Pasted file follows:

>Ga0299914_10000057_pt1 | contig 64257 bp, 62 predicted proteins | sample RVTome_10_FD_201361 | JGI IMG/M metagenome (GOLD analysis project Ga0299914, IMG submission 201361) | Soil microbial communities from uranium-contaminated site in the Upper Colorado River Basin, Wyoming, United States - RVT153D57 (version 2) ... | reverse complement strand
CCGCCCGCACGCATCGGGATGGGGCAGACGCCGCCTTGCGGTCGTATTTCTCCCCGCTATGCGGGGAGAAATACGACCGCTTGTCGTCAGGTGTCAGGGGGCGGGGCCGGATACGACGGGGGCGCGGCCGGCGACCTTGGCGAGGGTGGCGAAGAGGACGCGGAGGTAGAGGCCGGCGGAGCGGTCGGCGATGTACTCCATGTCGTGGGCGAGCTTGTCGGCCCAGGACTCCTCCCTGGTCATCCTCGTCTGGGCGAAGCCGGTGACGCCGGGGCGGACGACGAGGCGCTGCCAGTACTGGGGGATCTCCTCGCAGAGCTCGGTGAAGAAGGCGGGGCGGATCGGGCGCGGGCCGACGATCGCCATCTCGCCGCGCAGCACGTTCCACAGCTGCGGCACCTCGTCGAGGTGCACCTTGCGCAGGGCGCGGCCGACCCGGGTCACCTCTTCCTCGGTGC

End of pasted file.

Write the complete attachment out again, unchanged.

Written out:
>Ga0299914_10000057_pt1 | contig 64257 bp, 62 predicted proteins | sample RVTome_10_FD_201361 | JGI IMG/M metagenome (GOLD analysis project Ga0299914, IMG submission 201361) | Soil microbial communities from uranium-contaminated site in the Upper Colorado River Basin, Wyoming, United States - RVT153D57 (version 2) ... | reverse complement strand
CCGCCCGCACGCATCGGGATGGGGCAGACGCCGCCTTGCGGTCGTATTTCTCCCCGCTATGCGGGGAGAAATACGACCGCTTGTCGTCAGGTGTCAGGGGGCGGGGCCGGATACGACGGGGGCGCGGCCGGCGACCTTGGCGAGGGTGGCGAAGAGGACGCGGAGGTAGAGGCCGGCGGAGCGGTCGGCGATGTACTCCATGTCGTGGGCGAGCTTGTCGGCCCAGGACTCCTCCCTGGTCATCCTCGTCTGGGCGAAGCCGGTGACGCCGGGGCGGACGACGAGGCGCTGCCAGTACTGGGGGATCTCCTCGCAGAGCTCGGTGAAGAAGGCGGGGCGGATCGGGCGCGGGCCGACGATCGCCATCTCGCCGCGCAGCACGTTCCACAGCTGCGGCACCTCGTCGAGGTGCACCTTGCGCAGGGCGCGGCCGACCCGGGTCACCTCTTCCTCGGTGC